213,200 apply for asylum in EU

More than 213,000 people filed first-time asylum applications in the European Union between April and June, 85 per cent more than in the same period last year, new data shows.

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More than one in three sought asylum in Germany, which has become the prime destination for migrants streaming into Europe.

The country registered 80,900 first-time applicants over the three months, 38 per cent of the EU total, according to the Eurostat statistics agency.

Hungary was second in line with 32,700 or 15 per cent of the applications in the EU, followed by Austria with 17,400 or 8 per cent.

Italy, France and Sweden all registered more than 14,000 or around 7 per cent of applications.

Hungary had the highest per capita number of asylum applicants, at 3317 per million inhabitants – ahead of Austria, Sweden and Germany.

Compared with the first three months of this year, the largest increases in the total number of applications were recorded in the Netherlands and Latvia, however. They saw their numbers more than double, registering increases of 159 and 123 per cent respectively.

Among the second-quarter EU total of 213,200 first-time asylum seekers, 43,995 stemmed from war-torn Syria – representing about one out of every five applicants. Most of the Syrians sought asylum in Germany, Hungary, Austria and Sweden.

Nationals from conflict-plagued Afghanistan were second in line, with 26,995 or 13 per cent of the applications. More than half of them applied for asylum in Hungary.

Albanians were the third-largest contingent of asylum seekers, with 17,665 or 8 per cent of first-time applications, even though their country is a candidate for EU membership. Almost all of them applied for asylum in Germany.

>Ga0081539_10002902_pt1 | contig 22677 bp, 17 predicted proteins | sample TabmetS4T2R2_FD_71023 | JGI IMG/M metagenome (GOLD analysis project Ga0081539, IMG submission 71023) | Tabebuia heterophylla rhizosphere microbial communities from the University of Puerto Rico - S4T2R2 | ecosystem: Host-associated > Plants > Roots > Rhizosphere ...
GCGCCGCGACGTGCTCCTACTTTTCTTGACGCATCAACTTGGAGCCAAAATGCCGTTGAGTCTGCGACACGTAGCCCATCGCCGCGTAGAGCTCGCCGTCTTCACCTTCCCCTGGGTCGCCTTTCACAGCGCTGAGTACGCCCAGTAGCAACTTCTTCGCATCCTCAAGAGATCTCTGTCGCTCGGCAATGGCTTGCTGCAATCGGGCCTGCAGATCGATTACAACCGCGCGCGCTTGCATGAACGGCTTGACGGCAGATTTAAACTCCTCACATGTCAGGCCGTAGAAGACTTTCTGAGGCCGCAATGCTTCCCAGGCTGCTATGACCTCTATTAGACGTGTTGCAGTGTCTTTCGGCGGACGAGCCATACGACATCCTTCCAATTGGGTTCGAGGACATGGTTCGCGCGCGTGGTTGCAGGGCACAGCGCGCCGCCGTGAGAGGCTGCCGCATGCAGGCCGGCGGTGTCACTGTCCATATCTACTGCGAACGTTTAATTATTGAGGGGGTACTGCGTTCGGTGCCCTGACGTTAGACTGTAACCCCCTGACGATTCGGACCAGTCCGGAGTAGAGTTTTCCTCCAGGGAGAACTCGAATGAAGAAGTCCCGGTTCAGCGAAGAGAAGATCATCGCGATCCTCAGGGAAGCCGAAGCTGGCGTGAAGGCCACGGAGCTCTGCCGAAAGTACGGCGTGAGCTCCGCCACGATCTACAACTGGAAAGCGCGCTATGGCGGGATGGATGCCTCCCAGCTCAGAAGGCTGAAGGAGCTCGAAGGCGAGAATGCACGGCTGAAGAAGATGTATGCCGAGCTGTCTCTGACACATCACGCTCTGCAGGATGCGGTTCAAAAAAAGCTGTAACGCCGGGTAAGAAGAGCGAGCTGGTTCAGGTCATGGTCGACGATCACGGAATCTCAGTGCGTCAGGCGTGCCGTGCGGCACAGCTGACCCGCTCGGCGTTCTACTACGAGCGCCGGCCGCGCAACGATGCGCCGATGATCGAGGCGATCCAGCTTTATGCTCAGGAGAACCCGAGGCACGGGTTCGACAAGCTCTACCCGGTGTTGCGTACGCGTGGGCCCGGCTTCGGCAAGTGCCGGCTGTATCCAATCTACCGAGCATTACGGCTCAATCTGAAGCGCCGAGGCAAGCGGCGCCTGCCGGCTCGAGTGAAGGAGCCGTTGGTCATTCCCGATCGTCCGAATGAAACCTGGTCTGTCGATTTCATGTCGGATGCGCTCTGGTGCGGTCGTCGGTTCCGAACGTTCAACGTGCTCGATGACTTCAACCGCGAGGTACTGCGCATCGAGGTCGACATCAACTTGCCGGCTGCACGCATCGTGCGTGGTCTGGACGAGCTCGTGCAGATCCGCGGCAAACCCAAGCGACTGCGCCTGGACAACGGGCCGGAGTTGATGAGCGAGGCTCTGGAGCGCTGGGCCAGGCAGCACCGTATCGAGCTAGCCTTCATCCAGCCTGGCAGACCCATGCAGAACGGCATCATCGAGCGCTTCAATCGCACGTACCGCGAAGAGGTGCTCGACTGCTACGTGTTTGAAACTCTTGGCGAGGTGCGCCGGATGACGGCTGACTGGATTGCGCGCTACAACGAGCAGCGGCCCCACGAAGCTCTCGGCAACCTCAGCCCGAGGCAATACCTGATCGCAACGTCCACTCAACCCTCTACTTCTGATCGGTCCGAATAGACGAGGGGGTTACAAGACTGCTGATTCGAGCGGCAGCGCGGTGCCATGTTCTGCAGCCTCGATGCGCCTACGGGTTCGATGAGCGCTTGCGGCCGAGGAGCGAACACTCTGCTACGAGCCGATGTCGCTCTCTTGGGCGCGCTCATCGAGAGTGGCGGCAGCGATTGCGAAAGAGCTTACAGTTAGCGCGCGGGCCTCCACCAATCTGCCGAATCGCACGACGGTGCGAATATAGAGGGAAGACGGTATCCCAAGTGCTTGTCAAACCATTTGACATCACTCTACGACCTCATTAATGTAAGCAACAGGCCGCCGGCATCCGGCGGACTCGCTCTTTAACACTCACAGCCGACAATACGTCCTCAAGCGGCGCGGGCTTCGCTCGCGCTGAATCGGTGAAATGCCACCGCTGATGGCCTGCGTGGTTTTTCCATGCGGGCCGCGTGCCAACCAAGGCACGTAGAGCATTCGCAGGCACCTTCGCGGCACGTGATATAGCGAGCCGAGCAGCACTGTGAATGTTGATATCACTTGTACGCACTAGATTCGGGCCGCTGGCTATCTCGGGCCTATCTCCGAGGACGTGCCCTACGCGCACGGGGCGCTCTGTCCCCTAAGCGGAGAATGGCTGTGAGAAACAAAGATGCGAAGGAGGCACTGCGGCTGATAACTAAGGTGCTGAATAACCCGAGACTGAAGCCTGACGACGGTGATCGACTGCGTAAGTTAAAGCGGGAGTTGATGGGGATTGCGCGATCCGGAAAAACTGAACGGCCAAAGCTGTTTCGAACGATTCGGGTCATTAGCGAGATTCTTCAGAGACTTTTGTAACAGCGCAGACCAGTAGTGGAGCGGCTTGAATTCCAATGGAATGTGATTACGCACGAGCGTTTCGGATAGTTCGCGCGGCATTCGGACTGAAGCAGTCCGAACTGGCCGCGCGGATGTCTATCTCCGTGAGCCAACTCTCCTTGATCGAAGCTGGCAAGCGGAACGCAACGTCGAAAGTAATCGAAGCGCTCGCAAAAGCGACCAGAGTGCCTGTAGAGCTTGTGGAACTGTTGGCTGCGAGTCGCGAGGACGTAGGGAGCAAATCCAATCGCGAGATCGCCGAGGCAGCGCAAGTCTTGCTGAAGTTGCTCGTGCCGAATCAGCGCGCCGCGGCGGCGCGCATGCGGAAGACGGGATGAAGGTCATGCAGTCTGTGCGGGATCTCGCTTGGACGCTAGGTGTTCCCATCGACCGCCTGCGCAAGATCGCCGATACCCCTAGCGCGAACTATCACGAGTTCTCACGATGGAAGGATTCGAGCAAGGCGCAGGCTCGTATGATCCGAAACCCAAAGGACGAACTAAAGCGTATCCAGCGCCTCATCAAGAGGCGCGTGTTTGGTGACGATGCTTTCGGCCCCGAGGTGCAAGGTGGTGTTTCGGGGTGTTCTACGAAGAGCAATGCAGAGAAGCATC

But Western Balkan citizens are more likely to have their asylum applications turned down, as many of them are economic migrants without a right to international protection.

The EU is working on creating a list of safe countries from which nationals are unlikely to be granted asylum, so that they can be returned more quickly to their home nations. Albania would be on that list, under proposals currently being negotiated.

From January to March, the EU had contended with high numbers of asylum seekers from Kosovo, which has also been proposed for the safe-country list. But by the second quarter, their numbers plummeted to around 10,000 first-time asylum applicants.

The second-quarter total of 213,200 marked a 15 per cent increase from the first three months of this year.

The influx of migrants and asylum seekers into Europe – the most significant since World War II – has shown no signs of abating since June. More than 500,000 migrants had been detected at EU borders by the end of August, according to the Frontex border agency.

Authorities in some countries have run into trouble processing asylum applications. By the end of June, almost 600,000 applications were pending in the EU, according to Eurostat.

More than half of them were in Germany. The head of the German government department in charge of processing asylum applications resigned on Thursday, following criticism of the backlog.